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01.12.2017 | Research article | Ausgabe 1/2017 Open Access

BMC Medical Genetics 1/2017

Exome sequencing identifies a novel TTC37 mutation in the first reported case of Trichohepatoenteric syndrome (THE-S) in South Africa

BMC Medical Genetics > Ausgabe 1/2017
Craig Kinnear, Brigitte Glanzmann, Eric Banda, Nikola Schlechter, Glenda Durrheim, Annika Neethling, Etienne Nel, Mardelle Schoeman, Glynis Johnson, Paul D. van Helden, Eileen G. Hoal, Monika Esser, Michael Urban, Marlo Möller
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Electronic supplementary material

The online version of this article (doi:10.​1186/​s12881-017-0388-5) contains supplementary material, which is available to authorized users.



Trichohepatoenteric syndrome (THE-S) or phenotypic diarrhoea of infancy is a rare autosomal recessive disorder characterised by severe infantile diarrhoea, facial dysmorphism, immunodeficiency and woolly hair. It was first described in 1982 in two infants with intractable diarrhoea, liver cirrhosis and abnormal hair structure on microscopy. We report on two siblings from a consanguineous family of Somali descent who, despite extensive clinical investigation, remained undiagnosed until their demise. The index patient died of fulminant cytomegalovirus pneumonitis at 3 months of age.


Whole exome sequencing (WES) was performed on a premortem DNA sample from the index case. Variants in a homozygous recessive state or compound heterozygous state were prioritized as potential candidate variants using TAPER™. Sanger sequencing was done to genotype the parents, unaffected sibling and a deceased sibling for the variant of interest.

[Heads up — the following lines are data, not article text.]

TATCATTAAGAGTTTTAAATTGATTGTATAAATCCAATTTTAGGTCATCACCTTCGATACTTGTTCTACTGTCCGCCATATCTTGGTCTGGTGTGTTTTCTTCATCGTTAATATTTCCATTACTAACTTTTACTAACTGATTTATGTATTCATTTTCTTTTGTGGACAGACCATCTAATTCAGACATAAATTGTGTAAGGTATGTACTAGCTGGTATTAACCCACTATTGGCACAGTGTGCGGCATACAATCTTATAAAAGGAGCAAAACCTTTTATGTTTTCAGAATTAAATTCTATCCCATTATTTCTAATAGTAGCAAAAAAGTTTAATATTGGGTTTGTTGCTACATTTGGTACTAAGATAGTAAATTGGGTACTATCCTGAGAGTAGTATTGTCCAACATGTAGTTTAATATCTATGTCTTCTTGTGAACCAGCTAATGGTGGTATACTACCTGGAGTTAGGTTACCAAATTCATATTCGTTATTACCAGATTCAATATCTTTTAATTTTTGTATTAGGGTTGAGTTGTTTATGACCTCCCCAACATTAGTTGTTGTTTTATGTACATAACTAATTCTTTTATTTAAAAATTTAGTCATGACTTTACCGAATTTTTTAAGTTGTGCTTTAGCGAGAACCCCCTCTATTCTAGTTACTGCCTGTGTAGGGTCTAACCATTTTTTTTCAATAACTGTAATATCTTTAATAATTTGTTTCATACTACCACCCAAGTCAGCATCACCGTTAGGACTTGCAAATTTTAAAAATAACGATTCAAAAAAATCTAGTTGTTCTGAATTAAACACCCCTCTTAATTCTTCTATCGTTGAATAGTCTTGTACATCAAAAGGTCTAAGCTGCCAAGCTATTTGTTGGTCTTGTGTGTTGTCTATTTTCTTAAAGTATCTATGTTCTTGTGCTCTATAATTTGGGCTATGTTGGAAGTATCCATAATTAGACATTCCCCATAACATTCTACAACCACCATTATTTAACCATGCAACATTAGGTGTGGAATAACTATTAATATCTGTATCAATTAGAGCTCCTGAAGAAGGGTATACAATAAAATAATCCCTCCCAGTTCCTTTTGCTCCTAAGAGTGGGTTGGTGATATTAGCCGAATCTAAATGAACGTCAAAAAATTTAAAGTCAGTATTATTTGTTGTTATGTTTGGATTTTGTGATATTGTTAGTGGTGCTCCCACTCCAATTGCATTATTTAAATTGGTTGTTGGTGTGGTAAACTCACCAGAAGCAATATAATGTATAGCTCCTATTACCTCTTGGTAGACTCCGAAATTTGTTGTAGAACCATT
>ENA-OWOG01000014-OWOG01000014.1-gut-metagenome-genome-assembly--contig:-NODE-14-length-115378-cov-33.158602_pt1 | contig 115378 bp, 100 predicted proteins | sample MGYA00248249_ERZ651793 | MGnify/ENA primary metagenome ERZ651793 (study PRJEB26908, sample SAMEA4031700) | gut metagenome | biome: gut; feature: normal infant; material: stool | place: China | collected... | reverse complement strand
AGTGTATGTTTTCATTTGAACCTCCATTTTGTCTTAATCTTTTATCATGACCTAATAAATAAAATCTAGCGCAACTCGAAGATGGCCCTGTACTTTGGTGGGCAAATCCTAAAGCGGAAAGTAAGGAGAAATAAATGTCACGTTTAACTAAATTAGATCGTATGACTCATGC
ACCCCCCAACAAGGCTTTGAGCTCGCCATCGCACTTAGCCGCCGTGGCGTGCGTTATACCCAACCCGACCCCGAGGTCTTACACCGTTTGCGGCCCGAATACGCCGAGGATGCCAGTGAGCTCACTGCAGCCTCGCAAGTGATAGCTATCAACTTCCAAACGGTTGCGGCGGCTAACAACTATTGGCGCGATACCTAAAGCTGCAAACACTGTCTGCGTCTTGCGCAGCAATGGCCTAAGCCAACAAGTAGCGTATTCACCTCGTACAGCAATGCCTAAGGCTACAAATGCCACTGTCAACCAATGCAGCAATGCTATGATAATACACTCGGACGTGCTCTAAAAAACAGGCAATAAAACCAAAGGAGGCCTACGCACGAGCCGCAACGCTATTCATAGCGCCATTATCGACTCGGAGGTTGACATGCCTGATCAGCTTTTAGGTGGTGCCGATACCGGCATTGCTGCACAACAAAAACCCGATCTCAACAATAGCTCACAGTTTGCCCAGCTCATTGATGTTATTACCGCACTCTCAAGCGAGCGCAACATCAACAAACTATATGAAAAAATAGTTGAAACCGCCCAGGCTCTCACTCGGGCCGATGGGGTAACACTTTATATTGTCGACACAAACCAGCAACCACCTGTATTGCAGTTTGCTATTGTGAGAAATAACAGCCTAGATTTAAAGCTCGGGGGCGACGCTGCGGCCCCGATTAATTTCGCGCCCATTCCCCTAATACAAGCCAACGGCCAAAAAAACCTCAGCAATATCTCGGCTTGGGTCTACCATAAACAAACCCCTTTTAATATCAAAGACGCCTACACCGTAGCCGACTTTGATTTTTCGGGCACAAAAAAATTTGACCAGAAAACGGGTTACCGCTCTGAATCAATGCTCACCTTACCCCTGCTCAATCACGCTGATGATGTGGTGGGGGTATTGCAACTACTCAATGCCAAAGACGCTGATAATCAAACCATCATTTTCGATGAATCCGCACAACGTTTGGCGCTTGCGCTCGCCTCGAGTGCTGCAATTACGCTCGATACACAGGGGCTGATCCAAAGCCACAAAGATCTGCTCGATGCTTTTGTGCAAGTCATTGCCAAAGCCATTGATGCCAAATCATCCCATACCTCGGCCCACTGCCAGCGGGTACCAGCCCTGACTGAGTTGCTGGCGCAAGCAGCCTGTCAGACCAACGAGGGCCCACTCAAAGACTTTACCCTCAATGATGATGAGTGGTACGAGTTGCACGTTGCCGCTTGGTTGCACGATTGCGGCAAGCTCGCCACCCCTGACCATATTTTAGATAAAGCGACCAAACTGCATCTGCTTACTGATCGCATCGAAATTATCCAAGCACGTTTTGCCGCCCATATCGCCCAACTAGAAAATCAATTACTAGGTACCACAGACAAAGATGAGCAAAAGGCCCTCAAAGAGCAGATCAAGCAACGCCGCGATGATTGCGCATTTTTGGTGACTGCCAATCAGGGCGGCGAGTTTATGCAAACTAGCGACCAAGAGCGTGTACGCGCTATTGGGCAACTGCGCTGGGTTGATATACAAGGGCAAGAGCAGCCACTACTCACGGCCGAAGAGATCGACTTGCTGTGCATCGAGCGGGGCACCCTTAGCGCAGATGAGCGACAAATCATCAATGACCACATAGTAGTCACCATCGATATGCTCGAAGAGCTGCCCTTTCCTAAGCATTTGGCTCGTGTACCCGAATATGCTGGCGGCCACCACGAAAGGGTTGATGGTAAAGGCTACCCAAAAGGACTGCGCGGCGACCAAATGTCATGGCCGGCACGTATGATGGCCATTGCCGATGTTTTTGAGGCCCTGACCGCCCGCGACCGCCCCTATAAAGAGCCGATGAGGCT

Exome sequencing identified a novel homozygous mutation (c.4507C > T, rs200067423) in TTC37 which was confirmed by Sanger sequencing in the index case. The identification of this mutation led to the diagnosis of THE-S in the proband and the same homozygous variant was confirmed in a male sibling who died 4 years earlier with severe chronic diarrhoea of infancy. The unaffected parents and sister were heterozygous for the identified variant.


WES permitted definitive genetic diagnosis despite an atypical presentation in the index case and suggests that severe infection, likely secondary to immunodeficiency, may be a presenting feature. In addition definitive molecular diagnosis allows for genetic counseling and future prenatal diagnosis, and demonstrates the value of WES for post-mortem diagnosis of disorders with a non-specific clinical presentation in which a Mendelian cause is suspected.
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